Agrichemicals Are Not Needed or Welcomed

>> Thursday, May 21, 2009

I read a commentary posted in Grist entitled “Agrichemical industry steps up pressure on White House organic garden”. The author compared the mafia’s infamous ‘protection scheme’ with an agrichemical company’s letter writing campaign to ‘entice’ Michelle Obama into using chemicals on the White House garden.

Okay, this is a bit of a stretch.

You can’t fault agrichemical companies for pushing their products because that’s what businesses do to stay alive. However, you can fault them for the tactics they use to sell those products: mis-information and the omission of relevant facts.

Despite the amount of data available warning of the toxic side effects of chemicals in the gardens, to humans, pets, soil and wildlife in general, far too many home gardeners are buying into the wrong-headed notion that chemical ‘protection’ is required to have a healthy and productive garden.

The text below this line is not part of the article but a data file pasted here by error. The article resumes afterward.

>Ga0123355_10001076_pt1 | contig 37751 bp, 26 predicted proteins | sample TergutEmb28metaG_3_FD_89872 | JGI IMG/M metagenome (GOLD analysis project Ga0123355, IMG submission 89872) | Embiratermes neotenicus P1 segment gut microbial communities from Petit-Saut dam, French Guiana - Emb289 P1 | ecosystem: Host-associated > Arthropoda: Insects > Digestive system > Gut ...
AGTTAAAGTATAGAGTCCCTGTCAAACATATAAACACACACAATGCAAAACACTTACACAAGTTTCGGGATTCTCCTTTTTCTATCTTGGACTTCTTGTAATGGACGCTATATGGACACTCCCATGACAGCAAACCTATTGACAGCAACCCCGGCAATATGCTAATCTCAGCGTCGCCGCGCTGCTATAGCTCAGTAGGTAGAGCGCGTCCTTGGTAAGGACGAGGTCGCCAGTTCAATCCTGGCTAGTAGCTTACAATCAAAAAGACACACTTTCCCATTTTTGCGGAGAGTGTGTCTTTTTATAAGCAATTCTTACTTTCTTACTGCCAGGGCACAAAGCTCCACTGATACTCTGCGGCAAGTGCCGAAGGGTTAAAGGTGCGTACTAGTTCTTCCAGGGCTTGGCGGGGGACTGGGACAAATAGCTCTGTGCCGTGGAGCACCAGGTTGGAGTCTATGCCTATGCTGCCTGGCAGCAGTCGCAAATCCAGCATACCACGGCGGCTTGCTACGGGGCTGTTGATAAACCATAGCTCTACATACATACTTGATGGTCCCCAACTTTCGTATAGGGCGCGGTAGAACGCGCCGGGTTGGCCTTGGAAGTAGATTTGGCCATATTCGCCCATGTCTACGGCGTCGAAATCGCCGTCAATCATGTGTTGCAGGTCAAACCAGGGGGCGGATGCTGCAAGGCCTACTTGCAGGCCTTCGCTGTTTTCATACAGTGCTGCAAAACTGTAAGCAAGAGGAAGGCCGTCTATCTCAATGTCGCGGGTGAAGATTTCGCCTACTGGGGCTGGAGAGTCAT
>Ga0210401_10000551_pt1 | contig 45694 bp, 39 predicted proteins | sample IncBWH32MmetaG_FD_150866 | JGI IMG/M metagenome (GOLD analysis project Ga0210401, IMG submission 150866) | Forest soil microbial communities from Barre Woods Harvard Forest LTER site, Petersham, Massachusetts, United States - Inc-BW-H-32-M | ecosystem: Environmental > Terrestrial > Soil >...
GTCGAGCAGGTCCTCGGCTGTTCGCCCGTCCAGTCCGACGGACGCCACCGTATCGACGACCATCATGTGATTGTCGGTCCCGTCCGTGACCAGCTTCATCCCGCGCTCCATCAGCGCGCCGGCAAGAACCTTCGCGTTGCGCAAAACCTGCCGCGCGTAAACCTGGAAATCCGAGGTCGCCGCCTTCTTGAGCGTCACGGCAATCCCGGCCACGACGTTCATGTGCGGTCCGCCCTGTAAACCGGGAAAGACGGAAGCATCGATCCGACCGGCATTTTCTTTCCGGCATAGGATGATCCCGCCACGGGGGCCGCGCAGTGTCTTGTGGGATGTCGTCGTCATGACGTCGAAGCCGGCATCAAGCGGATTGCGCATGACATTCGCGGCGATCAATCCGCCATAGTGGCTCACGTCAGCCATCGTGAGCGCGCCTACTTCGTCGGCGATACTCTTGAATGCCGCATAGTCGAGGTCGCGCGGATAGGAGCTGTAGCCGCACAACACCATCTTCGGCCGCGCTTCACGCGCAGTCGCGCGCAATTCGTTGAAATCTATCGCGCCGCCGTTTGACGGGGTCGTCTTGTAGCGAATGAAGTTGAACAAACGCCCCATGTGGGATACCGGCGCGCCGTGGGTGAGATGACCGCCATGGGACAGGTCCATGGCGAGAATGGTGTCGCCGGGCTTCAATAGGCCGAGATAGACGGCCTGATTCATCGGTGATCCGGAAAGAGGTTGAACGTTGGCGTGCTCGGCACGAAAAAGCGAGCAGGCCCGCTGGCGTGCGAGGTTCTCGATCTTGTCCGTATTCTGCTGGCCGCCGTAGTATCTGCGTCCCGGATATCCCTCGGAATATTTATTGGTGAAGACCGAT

If gardeners would concern themselves with maintaining the health of the soil, which in turn promotes the health of the plant, there would be no need for chemicals. Pests don’t attack healthy plants.

In the gardening blogosphere we know the many benefits of using compost to feed the soil. There are tons of sites citing personal experience with its benefits, I am included in that number and urge everyone to participate and leave the chemicals on the store shelf.

Nature has a marvelous answer to harmful pests: beneficial insects. Using chemicals to rid the bad guys also kill off the beneficials.

Most chemical pesticides are petroleum based. Another good reason to avoid them.

Other ways to ensure a healthy garden is to allow for good air circulation. Overcrowding your plants allows them to stay wet longer which makes them more susceptible to fungus and other diseases.

Using natural repellants such as sprays made out of hot peppers, coyote or bobcat urine, rotten eggs, bonemeal, or bloodmeal (even castor oil) can make your garden unappetizing to herbivores. Reapply the repellents frequently, especially after rain.

What we need to do is write to Ms. Obama to congratulate her for her level-headed thinking by not using chemicals and remind her that farmers managed to feed this nation for decades without the ‘protection’ of agrichemicals.


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